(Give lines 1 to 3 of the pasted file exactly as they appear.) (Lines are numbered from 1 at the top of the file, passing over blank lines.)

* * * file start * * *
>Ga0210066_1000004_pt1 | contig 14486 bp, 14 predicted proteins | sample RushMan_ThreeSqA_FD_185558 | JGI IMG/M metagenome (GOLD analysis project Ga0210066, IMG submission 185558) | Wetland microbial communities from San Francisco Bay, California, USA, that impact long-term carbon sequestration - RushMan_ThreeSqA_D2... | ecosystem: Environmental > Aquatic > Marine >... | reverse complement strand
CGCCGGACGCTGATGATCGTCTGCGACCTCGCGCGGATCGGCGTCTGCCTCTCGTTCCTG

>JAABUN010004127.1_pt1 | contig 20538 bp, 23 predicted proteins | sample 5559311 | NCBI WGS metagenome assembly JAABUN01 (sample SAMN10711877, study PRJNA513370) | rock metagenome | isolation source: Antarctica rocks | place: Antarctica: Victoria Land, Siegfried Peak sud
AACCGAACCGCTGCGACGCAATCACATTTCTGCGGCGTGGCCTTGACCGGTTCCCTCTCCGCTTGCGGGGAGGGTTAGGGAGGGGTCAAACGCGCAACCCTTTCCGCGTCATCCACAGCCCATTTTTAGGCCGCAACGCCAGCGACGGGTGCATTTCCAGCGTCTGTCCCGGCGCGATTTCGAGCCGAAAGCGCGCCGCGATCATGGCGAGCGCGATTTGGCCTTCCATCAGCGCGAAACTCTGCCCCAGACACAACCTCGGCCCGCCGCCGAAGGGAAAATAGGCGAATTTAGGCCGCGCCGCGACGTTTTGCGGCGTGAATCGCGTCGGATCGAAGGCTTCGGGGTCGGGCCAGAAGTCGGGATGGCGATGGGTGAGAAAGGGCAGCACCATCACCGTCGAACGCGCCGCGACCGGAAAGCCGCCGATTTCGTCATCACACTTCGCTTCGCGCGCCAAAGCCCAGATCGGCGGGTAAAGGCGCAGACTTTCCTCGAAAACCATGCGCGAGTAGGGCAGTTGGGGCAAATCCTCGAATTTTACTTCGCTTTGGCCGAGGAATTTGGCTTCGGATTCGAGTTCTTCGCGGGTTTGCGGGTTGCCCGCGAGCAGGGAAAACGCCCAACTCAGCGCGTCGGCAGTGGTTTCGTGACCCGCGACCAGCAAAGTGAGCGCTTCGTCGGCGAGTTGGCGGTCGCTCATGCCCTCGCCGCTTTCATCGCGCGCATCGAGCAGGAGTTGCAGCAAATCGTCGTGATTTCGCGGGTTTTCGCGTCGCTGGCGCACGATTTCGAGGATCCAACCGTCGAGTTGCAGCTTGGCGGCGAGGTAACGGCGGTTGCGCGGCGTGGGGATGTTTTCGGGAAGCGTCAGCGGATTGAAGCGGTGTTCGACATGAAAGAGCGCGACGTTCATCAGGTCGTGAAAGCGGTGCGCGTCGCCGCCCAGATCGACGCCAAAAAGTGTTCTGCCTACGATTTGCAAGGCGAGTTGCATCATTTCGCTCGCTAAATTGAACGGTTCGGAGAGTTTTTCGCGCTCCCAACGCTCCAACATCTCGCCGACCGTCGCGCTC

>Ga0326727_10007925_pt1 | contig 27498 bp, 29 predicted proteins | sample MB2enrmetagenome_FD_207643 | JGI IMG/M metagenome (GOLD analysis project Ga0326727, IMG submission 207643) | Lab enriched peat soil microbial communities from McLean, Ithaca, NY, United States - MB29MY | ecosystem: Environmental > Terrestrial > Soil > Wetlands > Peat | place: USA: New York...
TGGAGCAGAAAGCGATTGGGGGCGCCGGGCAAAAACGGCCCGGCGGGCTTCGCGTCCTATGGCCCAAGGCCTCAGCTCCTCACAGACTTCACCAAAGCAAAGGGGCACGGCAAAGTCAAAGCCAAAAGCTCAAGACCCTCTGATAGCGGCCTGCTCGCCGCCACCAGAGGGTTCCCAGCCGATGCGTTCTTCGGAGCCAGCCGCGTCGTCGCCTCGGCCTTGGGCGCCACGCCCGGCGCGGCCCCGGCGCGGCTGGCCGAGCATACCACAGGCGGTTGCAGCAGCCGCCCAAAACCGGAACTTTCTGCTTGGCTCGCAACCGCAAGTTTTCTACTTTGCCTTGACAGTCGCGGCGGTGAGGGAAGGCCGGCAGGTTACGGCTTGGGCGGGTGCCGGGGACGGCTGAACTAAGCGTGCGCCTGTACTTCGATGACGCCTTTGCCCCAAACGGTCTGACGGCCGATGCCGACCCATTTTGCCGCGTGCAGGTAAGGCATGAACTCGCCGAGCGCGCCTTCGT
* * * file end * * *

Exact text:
>Ga0210066_1000004_pt1 | contig 14486 bp, 14 predicted proteins | sample RushMan_ThreeSqA_FD_185558 | JGI IMG/M metagenome (GOLD analysis project Ga0210066, IMG submission 185558) | Wetland microbial communities from San Francisco Bay, California, USA, that impact long-term carbon sequestration - RushMan_ThreeSqA_D2... | ecosystem: Environmental > Aquatic > Marine >... | reverse complement strand
CGCCGGACGCTGATGATCGTCTGCGACCTCGCGCGGATCGGCGTCTGCCTCTCGTTCCTG

>JAABUN010004127.1_pt1 | contig 20538 bp, 23 predicted proteins | sample 5559311 | NCBI WGS metagenome assembly JAABUN01 (sample SAMN10711877, study PRJNA513370) | rock metagenome | isolation source: Antarctica rocks | place: Antarctica: Victoria Land, Siegfried Peak sud